Profile Of A Fraudster

Profile of a fraudster. In an organization or a company, the fraudster may be any person from any hierarchical level. This is not necessary that fraud is committed by the middle management or lower management employee.

Profile Of A Fraudster

Profile Of A Fraudster

Fraudsters may be from the senior management of the company or the board of directors (BoD). Board of Directors is the tone from the top and the work as agents for the shareholders of the company. They report to the shareholders and their ultimate objective is to maximize the shareholder’s wealth. They work for salaries and therefore they are employees of the company or organizations. Exceptions are also there where members of the board may be non-executive directors who are not salaried individuals. These non-executive directors are part of the board to maintain independence. 

Senior management is the departmental heads who are hired by the board of directors to run the daily business affairs and operations of the company. Senior management develops policies and processes on the recommendations and directions of the board of directors. 

The Greatest Risk Lies At The Top

The weak governance structure or the board of directors is considered as one of the key reasons why frauds occur in organizations. The board of directors sets the tone from the top. They are responsible for hiring a suitable and experienced team of professionals as a management team to run the business affairs of the company on daily basis. 

There may be a possibility that the board of directors comprises a strong team of professionals, but they are corrupt. This happens when all the members of the board are from a similar family or have strong relationships with each other outside the business activities. They develop processes and policies in such a way that it becomes easier for them to induce the management or employees to work for them and provide them direct and indirect financial benefits. In such cases, the management also gets various indirect incentives from the board to perform the desired work as per the directions of the board.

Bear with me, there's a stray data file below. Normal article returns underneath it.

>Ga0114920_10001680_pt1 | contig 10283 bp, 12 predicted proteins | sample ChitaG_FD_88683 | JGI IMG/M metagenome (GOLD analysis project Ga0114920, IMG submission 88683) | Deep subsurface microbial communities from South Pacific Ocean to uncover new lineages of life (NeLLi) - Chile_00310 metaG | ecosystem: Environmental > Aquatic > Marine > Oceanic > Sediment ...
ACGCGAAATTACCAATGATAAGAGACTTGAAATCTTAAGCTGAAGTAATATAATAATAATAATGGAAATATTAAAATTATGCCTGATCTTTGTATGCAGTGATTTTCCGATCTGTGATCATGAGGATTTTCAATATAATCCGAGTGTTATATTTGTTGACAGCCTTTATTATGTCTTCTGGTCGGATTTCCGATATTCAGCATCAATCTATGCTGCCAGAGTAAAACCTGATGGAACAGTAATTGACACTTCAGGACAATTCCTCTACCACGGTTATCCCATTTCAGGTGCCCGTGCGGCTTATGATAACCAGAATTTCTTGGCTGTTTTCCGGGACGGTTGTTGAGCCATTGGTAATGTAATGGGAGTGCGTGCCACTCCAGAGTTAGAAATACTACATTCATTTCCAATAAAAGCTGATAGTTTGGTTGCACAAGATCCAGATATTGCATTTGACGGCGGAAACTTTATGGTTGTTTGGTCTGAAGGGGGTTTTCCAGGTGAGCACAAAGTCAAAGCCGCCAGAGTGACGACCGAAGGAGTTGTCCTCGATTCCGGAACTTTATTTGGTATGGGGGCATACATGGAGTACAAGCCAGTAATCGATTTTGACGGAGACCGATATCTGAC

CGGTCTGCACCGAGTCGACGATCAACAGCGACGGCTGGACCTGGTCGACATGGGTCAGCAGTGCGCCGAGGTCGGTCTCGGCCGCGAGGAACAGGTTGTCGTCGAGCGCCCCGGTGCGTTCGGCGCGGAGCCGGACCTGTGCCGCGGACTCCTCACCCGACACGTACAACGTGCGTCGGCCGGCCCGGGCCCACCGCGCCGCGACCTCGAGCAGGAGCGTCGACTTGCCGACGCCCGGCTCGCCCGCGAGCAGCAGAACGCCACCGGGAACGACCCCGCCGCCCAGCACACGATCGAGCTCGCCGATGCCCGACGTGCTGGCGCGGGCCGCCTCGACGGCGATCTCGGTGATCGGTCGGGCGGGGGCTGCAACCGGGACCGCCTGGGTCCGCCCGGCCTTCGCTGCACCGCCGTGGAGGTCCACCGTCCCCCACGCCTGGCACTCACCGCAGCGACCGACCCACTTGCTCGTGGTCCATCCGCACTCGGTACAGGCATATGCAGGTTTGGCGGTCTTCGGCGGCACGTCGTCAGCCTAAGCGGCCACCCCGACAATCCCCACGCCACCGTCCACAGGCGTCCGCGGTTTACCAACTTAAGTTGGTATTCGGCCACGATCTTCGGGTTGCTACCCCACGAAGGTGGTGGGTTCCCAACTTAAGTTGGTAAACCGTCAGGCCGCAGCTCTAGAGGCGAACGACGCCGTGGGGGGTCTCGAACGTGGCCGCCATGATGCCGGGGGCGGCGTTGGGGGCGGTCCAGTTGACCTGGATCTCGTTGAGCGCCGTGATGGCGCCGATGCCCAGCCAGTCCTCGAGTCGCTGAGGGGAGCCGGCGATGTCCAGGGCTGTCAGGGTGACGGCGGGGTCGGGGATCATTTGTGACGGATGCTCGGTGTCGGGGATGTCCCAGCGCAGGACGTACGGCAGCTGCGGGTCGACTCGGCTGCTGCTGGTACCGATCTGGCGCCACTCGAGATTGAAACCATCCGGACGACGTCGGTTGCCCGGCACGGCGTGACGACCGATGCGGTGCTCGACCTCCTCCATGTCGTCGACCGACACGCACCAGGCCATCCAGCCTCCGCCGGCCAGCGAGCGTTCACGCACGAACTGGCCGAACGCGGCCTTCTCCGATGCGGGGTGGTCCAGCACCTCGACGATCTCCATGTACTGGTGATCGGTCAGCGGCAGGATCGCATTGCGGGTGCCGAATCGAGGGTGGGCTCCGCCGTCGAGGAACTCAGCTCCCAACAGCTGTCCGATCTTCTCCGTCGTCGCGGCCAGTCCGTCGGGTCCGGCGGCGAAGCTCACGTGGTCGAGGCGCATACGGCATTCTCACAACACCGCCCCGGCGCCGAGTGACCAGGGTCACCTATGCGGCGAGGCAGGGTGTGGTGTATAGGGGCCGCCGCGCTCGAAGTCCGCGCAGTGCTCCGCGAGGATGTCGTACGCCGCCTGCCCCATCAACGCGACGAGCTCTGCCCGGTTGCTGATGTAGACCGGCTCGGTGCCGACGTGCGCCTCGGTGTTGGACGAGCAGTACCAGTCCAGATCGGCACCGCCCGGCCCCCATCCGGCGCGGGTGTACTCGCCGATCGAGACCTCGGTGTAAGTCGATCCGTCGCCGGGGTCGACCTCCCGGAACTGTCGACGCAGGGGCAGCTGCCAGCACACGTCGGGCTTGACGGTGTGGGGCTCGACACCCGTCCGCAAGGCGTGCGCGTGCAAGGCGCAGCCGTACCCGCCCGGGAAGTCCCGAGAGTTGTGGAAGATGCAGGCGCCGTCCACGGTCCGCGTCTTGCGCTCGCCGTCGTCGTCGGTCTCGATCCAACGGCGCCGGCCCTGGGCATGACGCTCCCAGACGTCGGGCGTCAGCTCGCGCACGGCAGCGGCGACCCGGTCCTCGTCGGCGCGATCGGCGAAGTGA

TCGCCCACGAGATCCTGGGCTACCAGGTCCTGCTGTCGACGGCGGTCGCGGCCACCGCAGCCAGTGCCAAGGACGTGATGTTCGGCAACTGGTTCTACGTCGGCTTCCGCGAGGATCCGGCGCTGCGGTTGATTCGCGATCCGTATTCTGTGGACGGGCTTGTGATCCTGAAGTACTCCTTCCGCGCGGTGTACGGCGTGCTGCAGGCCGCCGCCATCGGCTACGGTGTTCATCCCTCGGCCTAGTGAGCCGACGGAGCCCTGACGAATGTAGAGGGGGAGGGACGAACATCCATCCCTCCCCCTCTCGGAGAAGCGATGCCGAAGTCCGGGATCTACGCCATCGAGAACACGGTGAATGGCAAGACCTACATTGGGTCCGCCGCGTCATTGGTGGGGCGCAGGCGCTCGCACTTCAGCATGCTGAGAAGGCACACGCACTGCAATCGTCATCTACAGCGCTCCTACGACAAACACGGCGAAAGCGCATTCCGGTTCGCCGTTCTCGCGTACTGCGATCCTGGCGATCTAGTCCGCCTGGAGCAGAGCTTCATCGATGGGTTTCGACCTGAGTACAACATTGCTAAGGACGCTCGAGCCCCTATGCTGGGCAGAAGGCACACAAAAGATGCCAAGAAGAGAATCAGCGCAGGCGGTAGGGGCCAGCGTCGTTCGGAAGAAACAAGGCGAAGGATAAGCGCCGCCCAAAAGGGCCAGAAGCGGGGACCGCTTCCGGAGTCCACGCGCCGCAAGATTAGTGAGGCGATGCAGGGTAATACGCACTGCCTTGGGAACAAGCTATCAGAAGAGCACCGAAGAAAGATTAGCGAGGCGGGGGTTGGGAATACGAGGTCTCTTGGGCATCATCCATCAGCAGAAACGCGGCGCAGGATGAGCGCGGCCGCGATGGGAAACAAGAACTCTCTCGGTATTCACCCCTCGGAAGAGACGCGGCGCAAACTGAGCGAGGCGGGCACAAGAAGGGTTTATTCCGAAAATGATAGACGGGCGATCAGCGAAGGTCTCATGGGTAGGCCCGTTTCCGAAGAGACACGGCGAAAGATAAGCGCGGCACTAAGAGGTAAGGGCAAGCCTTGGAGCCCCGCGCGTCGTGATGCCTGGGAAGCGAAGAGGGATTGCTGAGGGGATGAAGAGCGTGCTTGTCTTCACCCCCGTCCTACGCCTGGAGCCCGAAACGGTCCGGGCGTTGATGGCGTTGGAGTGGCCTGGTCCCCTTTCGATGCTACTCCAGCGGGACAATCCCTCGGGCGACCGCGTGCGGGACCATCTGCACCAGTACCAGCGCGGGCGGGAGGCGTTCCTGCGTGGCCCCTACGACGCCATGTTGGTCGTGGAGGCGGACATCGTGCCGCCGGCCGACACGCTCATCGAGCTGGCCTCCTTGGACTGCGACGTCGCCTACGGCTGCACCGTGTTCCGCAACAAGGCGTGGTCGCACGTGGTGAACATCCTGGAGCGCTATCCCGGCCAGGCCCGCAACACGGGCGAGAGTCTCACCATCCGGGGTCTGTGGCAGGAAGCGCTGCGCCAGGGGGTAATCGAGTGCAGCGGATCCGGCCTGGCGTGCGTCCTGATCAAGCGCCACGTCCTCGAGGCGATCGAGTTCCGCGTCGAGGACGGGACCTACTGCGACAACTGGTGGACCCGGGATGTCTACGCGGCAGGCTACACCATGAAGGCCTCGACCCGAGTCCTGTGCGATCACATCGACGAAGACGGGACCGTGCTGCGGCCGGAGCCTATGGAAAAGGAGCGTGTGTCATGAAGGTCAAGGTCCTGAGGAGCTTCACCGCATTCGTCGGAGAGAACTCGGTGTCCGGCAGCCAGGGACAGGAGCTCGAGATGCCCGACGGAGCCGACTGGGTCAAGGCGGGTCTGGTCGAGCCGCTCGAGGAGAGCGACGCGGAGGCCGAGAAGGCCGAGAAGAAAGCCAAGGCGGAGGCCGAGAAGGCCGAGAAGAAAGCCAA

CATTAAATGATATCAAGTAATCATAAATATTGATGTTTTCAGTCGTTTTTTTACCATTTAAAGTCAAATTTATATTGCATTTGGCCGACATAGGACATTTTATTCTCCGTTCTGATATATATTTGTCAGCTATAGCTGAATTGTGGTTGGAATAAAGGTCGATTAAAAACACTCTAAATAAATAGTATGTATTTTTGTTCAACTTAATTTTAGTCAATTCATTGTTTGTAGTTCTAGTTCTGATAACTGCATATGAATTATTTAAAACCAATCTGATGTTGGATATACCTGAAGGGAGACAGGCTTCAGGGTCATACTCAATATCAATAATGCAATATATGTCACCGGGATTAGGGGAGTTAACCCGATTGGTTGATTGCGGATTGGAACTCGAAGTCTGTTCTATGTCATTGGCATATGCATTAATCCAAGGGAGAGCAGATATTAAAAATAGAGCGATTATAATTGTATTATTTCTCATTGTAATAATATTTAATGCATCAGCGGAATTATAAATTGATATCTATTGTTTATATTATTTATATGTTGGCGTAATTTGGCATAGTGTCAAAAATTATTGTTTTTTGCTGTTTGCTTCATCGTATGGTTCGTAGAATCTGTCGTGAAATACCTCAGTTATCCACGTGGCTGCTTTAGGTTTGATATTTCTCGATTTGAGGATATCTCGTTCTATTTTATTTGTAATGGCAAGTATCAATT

The corrupt board of a company requires all the employees including senior management to work according to the wish of the board. When an employee or member of the management denies or works in contradiction of the directions from the board, such employee is either fired or threatened to be fired from the company.  

To manage the risk of an inappropriate or corrupt board, the code of corporate governance framework is implemented in organizations, which contains various key elements to ensure the board of directors and overall governance structure of the company is robust and transparent. 

The Squeezed Middle And The Fraudster’s Department

Middle management in a company or an organization comprises the employees who supervise the lower management to perform daily routine work. Middle management employees are senior managers or managers who are mainly responsible for ensuring that policies and procedures developed by senior management and approved by the board of directors are complied with in letter and spirit by the lower management. 

Middle management’s appraisal is dependent on the performance of the proposed directions in the form of policies and procedures. There may be situations when the middle management is pressurized by the senior management to achieve the unachievable targets. Such undue demands cause the middle management to manipulate the resources available and convert them or use them to meet their targets. 

For example, in a large company or an organization where financial targets are huge, the middle management may start selling the fixed assets and use the cash proceeds or funds in achieving the targets through bribery.  

Further, the middle management may form a cartel or group where they start manipulating the financial records and transactions in such a way that an audit trail is also created, to show the senior management a broader picture, where everything is seen as moving on the target track. This may also be done by middle employees due to the fear of losing their jobs.

Final Thoughts

We’re all familiar with the seven key questions that help us understand a situation and its context: Who, What, Why, When, Where, How, and How Much? When these key questions are applied to fraud-related stories, it appears that many of the articles we read today focus on the what, why, when, where, how, and, most often, how much.

While these particulars are important to the plot, it is also worthwhile to delve deeper into the “who.” It is becoming increasingly important for employers to understand the warning signs and who commits fraud, as well as how it is perpetrated and what controls should be in place to mitigate the risk.

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